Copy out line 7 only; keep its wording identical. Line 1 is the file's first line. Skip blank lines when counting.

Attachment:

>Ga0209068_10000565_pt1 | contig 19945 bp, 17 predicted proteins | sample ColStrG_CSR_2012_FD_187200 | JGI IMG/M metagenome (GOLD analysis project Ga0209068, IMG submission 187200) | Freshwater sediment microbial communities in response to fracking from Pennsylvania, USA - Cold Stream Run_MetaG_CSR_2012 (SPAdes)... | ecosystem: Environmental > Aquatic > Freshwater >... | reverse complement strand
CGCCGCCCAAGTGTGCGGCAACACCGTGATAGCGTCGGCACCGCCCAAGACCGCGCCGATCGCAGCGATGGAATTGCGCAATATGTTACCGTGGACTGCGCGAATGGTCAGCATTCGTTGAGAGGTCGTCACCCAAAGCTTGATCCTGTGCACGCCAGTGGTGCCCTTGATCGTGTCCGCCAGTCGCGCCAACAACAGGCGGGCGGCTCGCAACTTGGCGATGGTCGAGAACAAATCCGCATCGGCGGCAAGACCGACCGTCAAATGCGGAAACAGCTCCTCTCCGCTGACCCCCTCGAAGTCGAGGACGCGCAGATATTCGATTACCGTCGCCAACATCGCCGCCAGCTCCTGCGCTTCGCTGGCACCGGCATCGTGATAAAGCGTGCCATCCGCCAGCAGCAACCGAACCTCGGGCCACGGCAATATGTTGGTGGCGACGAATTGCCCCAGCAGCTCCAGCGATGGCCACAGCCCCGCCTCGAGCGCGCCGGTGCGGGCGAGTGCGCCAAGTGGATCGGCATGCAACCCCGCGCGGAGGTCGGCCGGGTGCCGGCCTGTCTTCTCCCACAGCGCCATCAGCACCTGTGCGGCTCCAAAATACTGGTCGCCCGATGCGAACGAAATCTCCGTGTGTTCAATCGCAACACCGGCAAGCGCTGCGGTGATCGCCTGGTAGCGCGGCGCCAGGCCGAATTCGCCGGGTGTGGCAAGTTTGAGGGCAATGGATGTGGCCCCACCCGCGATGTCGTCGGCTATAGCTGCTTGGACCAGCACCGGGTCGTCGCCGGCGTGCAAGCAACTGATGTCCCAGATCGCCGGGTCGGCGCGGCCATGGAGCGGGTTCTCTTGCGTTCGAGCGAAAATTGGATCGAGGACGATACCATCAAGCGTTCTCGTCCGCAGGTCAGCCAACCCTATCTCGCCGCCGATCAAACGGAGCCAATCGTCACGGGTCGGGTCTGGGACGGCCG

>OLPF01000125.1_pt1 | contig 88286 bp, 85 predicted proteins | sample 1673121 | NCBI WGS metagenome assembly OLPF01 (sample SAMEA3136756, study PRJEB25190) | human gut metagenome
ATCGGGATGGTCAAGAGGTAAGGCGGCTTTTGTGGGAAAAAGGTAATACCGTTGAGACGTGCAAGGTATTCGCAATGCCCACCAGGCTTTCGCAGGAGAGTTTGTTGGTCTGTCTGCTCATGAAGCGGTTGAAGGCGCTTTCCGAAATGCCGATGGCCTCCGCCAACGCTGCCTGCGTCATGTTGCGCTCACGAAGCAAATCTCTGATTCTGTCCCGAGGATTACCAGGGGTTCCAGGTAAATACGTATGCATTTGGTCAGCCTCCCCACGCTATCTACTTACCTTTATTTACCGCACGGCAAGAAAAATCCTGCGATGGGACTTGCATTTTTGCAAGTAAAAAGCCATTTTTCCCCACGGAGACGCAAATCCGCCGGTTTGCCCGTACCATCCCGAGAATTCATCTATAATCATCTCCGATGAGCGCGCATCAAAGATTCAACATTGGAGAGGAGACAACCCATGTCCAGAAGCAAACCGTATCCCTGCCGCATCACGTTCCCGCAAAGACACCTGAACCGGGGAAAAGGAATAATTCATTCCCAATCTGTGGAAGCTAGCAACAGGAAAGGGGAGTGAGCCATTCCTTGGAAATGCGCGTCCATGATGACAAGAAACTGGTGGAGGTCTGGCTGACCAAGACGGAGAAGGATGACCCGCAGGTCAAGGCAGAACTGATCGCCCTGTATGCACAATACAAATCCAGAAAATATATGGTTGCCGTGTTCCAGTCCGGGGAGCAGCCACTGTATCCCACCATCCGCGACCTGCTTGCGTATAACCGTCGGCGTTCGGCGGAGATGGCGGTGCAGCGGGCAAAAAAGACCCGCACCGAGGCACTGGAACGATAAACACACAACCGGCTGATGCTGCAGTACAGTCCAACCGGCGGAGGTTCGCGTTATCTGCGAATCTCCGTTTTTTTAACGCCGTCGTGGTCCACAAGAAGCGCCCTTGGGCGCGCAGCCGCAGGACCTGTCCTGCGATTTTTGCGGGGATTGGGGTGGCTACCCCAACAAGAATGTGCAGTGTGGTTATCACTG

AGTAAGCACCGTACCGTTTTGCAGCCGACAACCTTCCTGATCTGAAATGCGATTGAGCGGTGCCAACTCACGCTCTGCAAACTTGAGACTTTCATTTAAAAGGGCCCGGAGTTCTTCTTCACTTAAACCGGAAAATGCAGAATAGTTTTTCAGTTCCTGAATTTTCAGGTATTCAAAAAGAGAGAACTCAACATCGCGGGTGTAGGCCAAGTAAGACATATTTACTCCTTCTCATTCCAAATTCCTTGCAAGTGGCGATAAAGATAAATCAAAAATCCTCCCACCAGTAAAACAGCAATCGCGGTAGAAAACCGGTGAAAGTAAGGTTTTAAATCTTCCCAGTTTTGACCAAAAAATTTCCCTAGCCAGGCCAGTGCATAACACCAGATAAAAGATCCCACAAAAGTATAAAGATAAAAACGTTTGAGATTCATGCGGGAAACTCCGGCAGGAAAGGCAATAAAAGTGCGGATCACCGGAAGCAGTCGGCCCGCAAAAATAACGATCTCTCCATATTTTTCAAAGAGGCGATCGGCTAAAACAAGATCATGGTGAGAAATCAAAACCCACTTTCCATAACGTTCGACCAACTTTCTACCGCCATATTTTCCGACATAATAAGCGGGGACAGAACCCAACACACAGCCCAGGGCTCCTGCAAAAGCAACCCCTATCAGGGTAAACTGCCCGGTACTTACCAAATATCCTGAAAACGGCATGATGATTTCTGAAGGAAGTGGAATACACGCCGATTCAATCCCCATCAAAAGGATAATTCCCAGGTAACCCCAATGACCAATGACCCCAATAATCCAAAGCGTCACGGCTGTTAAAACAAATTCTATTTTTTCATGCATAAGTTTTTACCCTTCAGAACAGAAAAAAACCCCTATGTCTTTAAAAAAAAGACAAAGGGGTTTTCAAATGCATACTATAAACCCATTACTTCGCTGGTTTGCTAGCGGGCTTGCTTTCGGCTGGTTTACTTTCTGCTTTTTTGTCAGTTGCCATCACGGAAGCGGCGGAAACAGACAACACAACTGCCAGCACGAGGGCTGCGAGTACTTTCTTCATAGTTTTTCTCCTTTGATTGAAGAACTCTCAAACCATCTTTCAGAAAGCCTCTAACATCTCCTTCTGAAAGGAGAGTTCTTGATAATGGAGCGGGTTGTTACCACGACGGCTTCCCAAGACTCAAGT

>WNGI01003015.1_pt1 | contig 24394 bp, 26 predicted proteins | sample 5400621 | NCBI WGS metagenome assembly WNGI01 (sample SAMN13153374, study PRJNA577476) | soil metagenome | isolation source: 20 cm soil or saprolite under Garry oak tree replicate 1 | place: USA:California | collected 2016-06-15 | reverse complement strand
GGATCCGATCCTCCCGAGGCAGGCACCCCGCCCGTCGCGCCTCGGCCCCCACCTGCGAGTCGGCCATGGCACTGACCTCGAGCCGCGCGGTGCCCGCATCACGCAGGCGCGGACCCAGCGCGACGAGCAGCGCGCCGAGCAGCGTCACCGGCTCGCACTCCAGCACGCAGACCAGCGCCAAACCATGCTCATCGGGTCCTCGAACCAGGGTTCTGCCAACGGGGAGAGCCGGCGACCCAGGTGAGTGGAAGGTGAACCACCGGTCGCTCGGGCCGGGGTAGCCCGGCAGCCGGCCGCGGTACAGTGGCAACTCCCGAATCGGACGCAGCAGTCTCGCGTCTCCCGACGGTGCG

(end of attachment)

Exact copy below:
GGATCCGATCCTCCCGAGGCAGGCACCCCGCCCGTCGCGCCTCGGCCCCCACCTGCGAGTCGGCCATGGCACTGACCTCGAGCCGCGCGGTGCCCGCATCACGCAGGCGCGGACCCAGCGCGACGAGCAGCGCGCCGAGCAGCGTCACCGGCTCGCACTCCAGCACGCAGACCAGCGCCAAACCATGCTCATCGGGTCCTCGAACCAGGGTTCTGCCAACGGGGAGAGCCGGCGACCCAGGTGAGTGGAAGGTGAACCACCGGTCGCTCGGGCCGGGGTAGCCCGGCAGCCGGCCGCGGTACAGTGGCAACTCCCGAATCGGACGCAGCAGTCTCGCGTCTCCCGACGGTGCG